Several Federal Reserve officials on Tuesday signalled the US central bank was committed to its aggressive fight against soaring prices, prompting a jump in short-dated Treasury yields as investors priced in more interest rate rises.
The two-year yield, which moves with interest rate expectations, jumped by 0.2 percentage points to 3.08 per cent, its biggest daily move since mid-June. The three-year yield rose by 0.23 percentage points, also its largest move since mid-June, to breach 3 per cent.
San Francisco Fed president Mary Daly said in an interview on LinkedIn that the central bank was “nowhere near” done with its fight to cool inflation, which continues to run at 40-year highs.
Her remarks come after the Fed’s meeting last week at which chair Jay Powell suggested it might be appropriate to slow the pace of interest rate increases, prompting a relief rally in markets.
In a separate interview on Tuesday, Chicago Fed president Charles Evans said he thought that a 0.5 percentage point increase at the next meeting in September would be appropriate. However, he left the door open to a larger 0.75 percentage point rise, which he said “could also be OK”.
Subadra Rajappa, head of US rates strategy at Société Générale, said Daly’s comments had “triggered” the sell-off in the the US Treasury market, where yields move inversely to prices. “It’s hard to know . . . if the market is just overreacting,” Rajappa added.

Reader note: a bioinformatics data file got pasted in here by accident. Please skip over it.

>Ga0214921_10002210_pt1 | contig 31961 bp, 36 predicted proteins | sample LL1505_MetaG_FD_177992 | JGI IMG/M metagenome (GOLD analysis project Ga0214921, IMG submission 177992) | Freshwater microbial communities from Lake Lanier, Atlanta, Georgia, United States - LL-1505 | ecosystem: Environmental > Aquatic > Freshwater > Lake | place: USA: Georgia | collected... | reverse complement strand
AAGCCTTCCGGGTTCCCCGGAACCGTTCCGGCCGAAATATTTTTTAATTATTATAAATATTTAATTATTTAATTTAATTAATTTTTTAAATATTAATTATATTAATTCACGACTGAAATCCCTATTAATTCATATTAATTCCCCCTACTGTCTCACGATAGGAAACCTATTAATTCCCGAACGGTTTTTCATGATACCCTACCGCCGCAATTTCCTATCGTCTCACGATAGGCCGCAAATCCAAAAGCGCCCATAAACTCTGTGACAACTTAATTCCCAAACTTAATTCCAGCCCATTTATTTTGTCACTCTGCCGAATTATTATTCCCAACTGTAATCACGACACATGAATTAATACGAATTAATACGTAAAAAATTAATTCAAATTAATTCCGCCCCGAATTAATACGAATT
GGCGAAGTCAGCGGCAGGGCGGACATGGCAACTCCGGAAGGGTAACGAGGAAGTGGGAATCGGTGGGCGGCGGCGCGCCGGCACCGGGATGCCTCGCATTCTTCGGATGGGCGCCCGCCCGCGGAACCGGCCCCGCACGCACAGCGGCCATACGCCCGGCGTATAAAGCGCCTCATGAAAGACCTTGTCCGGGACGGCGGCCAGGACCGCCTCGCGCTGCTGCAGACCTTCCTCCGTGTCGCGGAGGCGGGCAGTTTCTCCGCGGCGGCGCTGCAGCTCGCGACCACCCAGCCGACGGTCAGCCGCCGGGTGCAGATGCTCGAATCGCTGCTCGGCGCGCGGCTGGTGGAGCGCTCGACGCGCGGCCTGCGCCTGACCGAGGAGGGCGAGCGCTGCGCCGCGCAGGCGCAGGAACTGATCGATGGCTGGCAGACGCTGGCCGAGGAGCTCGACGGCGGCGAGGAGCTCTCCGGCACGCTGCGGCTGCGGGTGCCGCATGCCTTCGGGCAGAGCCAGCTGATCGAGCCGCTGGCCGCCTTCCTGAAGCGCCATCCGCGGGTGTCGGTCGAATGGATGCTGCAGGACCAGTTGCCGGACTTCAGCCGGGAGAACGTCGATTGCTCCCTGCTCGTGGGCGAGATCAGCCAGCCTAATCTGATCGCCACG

Tom Simons, a money market economist at Jefferies, said that Evans “tends to be very dovish, so this hawkish note is important”.
After the meeting of the Federal Open Market Committee, investors had started pricing in a series of smaller rate increases later this year amid signs the Fed’s aggressive monetary tightening has started to cool down the US economy.
But the comments from Daley and Evans moved futures markets, with expectations for where the Fed’s benchmark policy rate will stand in December rising from 3.27 per cent on Monday to 3.39 per cent on Tuesday.
The Fed comments come after the commerce department last week reported that the US economy shrank for a second consecutive quarter, meeting one of the common criteria for a recession. It contracted by 0.9 per cent on an annualised basis in the second quarter, following a 1.6 per cent contraction in the first three months of 2022.
Investors also cautioned that liquidity in the Treasury market — the ease with which traders can buy and sell — is poor, with many market participants on holiday this month. A deterioration in liquidity can lead to big swings in the price of securities.
Elsewhere, US stocks were mixed on Tuesday as Nancy Pelosi’s arrival in Taiwan stoked tensions between the US and China.
Wall Street’s S&P 500 share index was down 0.3 per cent after oscillating between small gains and losses throughout the day. The tech-heavy Nasdaq Composite inched up 0.2 per cent. Europe’s Stoxx 600 fell 0.3 per cent, while MSCI’s broad index of Asia-Pacific stocks dropped 1.3 per cent.
China said it would increase its military activity around Taiwan after the Speaker of the House of Representatives became the highest level US official to visit the territory in decades.
Several Chinese fighter jets flew close to the median line that divides the Taiwan Strait, while Russia accused the US of “provoking” Beijing.